Now we move on and go to the ‘namahage’ museum next door to the folklore museum. Here you will find footage and pictures of the ‘namahage’ ogres. There is also an area where you can dress up as an ogre yourself. However, the highlight is the ‘namahage’ display where different ogre masks used for the ritual in various parts of Oga are exhibited.

A talk by today’s commentator, Tadashi Ota
As you can see, we have a whole range of different masks on display here. These are the actual masks used in ritual events in various villages. We’ve got 150 masks from 60 villages on show here. A ‘namahage’ does not have a set face or features, as you can see. The masks vary widely from village to village. The villagers make them by hand, using customary materials, whatever they have available. Some of the older masks here are said to have been made about 300 years ago. Even today, we use about 30 masks from here for the New Year’s Eve event.

The straw costumes which the ‘namahage’ wear are called ‘kede’. New garments are made in the villages every year. The ‘namahage’ promise a rich harvest or a plentiful catch for the fishermen, so we use long pieces of good quality straw from a good harvest for the new ‘kede’.
This event has been made a national ‘Important Intangible Folk Cultural Property’, although the date of the ritual’s origins and various details about it remain unclear.

Tadashi Ota

After his commentary was over, I spoke to Mr. Ota again.

There are so many masks here, aren’t there!
Yes, it gives people a bit of a shock when they first walk in! They think, ‘How strange! Are all of these ‘namahage’?’ Generally people think that ‘namahage’ only have blue or red masks with horns.
Although I live in Akita, I didn’t realize there were so many different types of masks!
The masks are important, but I also think the dialogue between the master of the house and the ‘namahage’ is important. I think it’s easy to be under the impression this is just about drinking and being rowdy! There’s a lot more to it than that.
In the question and answer dialogue that we watched in the folklore museum, as well as telling the children off, the ‘namahage’ also showed concern for the family’s health and welfare, and spoke about the state of the crops and what was going on in the fields.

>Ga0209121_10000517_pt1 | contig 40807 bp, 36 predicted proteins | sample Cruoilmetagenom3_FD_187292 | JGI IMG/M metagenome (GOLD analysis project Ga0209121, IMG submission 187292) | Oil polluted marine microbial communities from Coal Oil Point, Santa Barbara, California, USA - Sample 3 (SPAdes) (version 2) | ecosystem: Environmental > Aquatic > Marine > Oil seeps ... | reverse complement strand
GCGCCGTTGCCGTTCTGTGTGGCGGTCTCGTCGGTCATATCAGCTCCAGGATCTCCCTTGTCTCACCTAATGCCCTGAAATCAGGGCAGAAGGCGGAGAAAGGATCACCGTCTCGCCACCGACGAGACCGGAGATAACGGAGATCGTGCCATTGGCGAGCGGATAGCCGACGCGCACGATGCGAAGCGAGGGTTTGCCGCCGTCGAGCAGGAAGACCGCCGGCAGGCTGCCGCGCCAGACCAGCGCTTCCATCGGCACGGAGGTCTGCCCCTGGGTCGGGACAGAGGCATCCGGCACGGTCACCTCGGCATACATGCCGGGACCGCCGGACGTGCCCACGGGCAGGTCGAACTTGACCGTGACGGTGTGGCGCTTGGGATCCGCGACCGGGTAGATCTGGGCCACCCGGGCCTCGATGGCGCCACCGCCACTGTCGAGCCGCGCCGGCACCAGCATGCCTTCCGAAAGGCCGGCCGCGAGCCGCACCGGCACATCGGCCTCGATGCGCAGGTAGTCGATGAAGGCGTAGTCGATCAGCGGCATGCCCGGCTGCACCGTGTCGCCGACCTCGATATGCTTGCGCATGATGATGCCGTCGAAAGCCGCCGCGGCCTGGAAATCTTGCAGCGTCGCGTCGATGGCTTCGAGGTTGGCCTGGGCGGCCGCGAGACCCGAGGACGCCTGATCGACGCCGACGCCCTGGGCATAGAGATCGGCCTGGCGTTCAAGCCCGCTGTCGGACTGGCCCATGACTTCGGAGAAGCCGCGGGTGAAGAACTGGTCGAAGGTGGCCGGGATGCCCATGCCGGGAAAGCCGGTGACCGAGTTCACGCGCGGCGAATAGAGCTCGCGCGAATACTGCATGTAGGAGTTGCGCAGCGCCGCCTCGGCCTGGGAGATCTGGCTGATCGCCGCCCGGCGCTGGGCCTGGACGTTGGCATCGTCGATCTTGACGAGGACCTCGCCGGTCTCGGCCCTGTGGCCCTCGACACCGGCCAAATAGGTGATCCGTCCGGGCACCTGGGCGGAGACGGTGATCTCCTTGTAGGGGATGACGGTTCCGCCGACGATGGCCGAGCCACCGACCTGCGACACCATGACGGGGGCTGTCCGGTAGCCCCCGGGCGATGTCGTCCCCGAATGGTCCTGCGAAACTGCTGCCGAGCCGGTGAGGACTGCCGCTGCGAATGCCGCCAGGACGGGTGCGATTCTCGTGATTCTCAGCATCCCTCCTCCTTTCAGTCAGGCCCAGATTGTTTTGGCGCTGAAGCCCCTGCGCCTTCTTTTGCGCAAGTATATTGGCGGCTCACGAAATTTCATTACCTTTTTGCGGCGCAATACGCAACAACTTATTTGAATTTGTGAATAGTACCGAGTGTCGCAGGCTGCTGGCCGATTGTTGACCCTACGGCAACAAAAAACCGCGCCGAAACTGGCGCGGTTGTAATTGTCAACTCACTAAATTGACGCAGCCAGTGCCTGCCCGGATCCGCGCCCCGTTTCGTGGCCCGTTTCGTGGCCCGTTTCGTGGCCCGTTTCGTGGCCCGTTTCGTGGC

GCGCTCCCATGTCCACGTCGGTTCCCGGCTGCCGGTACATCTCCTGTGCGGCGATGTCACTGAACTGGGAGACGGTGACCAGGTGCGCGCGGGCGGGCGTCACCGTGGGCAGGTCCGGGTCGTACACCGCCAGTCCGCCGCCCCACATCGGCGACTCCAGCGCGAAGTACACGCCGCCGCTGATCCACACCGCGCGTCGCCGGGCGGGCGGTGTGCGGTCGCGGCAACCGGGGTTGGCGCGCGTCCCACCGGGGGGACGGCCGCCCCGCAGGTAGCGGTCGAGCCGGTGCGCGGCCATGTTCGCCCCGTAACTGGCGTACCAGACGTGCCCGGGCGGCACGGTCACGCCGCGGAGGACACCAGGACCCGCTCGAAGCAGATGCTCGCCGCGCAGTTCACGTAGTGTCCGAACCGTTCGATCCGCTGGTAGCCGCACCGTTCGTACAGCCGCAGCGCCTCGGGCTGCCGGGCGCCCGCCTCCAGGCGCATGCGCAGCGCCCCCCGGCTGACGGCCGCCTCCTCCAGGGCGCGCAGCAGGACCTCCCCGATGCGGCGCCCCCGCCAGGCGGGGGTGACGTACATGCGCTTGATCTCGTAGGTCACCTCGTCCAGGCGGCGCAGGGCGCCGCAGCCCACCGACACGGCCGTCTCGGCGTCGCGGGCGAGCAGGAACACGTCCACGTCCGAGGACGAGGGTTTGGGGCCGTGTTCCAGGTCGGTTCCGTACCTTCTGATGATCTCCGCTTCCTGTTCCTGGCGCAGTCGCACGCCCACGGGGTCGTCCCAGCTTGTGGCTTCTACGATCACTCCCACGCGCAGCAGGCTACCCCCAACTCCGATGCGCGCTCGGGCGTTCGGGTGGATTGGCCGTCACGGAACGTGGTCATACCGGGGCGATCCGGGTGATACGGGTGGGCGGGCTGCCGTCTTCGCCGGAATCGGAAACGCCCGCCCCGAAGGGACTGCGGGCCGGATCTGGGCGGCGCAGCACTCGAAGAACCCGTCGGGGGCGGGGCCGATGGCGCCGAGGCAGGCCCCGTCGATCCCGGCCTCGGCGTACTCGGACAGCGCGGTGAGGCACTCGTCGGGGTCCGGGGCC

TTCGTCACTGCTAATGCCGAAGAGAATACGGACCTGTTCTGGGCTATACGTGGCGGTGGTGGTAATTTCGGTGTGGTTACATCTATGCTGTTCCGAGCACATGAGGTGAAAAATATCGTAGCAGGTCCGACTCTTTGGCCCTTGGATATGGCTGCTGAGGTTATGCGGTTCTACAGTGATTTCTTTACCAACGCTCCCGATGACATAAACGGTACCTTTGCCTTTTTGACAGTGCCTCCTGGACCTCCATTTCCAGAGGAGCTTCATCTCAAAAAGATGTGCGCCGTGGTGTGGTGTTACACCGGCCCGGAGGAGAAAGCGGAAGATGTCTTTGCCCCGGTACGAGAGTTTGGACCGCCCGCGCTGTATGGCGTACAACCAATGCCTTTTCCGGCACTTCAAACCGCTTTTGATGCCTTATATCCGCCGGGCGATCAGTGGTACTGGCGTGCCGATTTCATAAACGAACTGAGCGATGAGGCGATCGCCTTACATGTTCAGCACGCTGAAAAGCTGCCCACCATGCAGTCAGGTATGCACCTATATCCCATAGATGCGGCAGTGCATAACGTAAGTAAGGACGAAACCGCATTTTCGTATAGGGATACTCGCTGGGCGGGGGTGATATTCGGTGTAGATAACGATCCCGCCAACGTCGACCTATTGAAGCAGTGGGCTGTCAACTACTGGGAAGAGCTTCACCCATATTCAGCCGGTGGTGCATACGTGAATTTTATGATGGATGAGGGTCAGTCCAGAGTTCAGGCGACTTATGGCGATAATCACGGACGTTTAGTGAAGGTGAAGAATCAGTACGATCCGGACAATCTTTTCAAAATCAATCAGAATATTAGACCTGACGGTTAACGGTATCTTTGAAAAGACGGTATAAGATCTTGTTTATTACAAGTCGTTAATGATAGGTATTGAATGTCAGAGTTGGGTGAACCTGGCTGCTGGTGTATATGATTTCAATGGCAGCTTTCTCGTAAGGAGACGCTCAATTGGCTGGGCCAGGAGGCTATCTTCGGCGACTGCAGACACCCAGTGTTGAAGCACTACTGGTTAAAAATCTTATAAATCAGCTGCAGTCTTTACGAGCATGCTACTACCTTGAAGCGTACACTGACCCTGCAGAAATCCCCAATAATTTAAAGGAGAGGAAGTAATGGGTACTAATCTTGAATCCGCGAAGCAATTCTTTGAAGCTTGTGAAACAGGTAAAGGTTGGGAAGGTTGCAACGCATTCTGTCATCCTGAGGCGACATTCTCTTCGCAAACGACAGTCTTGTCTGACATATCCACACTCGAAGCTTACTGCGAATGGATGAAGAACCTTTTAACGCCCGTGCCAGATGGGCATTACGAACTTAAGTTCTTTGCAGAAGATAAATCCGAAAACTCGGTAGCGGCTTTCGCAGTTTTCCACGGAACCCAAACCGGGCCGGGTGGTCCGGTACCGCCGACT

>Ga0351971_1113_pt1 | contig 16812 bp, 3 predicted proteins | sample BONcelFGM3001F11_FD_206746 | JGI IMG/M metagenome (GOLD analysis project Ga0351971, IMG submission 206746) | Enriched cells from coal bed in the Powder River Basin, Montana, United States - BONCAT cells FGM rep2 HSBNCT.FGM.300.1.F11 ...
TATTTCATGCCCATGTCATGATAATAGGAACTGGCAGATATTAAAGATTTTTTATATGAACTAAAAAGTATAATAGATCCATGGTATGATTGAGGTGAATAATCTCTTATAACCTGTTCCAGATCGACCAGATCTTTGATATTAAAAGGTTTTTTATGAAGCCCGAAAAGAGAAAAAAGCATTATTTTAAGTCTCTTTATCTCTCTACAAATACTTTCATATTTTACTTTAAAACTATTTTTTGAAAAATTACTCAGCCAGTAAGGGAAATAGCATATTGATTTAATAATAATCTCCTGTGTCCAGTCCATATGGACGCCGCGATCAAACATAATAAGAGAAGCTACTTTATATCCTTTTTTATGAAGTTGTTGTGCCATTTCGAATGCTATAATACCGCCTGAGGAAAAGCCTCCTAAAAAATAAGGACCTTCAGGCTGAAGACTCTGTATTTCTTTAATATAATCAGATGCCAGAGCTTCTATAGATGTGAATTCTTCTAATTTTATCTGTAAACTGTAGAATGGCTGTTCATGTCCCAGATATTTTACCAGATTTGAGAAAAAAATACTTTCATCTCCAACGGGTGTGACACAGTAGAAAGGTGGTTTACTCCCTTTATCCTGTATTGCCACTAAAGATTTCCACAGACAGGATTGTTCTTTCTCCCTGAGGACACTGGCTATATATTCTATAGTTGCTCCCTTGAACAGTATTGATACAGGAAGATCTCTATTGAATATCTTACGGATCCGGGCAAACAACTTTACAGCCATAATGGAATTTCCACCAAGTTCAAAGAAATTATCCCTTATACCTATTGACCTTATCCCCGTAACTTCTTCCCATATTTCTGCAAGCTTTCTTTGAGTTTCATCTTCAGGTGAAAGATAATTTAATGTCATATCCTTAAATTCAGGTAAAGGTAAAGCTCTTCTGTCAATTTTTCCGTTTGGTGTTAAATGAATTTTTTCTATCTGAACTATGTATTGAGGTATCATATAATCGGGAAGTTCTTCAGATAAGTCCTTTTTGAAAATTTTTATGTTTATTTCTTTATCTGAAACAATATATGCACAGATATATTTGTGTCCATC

Yes, it’s not just about shouting at the children. The ‘namahage’ tell everyone, ‘Don’t be lazy, don’t do anything bad, toil hard, live a fulfilling life as much as you can, and help and cooperate with each other’. If you do this, then you’re bound to have a happy and prosperous year. That’s basically the gist of what they are telling us.
Yes, I get it!
It’s about practicing how we should live our lives as people. Times may change, but these values are what we should respect and keep in mind. That’s why this is an important ritual for adults as well as for children. This is the reason why the tradition has endured for such a long time.
Do you take part in the ‘namahage’ ritual yourself?
Sure! Even though more and more houses don’t participate these days – it’s a sign of the times.
I thought as much. Is it because there are fewer children around these days?
That’s right. As well as that, fewer people want to play the part of the ‘namahage’, and more and more people don’t want to let the ogres in. They say it’s because they’re busy for New Year, and if ‘namahage’ come in they’ll make a mess of the house.
Really?! Is that what they say?
Some families say it’s because it’s a hassle to make the festive food. But once a year, it’s the role of the spirits to exorcise evil for us, and to give their blessing to the New Year. It’s an event for us to give thanks. You know what, if you’re worried about the dirt, then it’s fine if they just come into your entrance hall. Nowadays, it’s no problem just to give them some snacks and sake from the convenience store or the supermarket.
The key thing is just showing them a welcome, isn’t it?
That’s right. When they’re young, I guess people don’t want the ‘namahage’ coming round. But I find that as people get older, they warm to them and are much more receptive to a visit.
I suppose anyone would feel a bit apprehensive about something like this to begin with….
Yes. That’s right. But once we get to a certain age, we feel grateful for a visit and welcome the ‘namahage’ when they come with their scolding and harsh words. Also, the belief that there are spirits always present in the mountains has some religious sentiment and a sense of piety attached to it.

We’ve learned about the background to the ‘namahage’ at the Oga Shinzan Folklore Museum and the ‘Namahage’ Museum here today. Next time, we’ll speak to some of the actual participants in the ritual.

Oga Shinzan Folklore Museum website
Namahage-kan website

2. My first ‘namahage’ experience

  • HOME
  • Lectures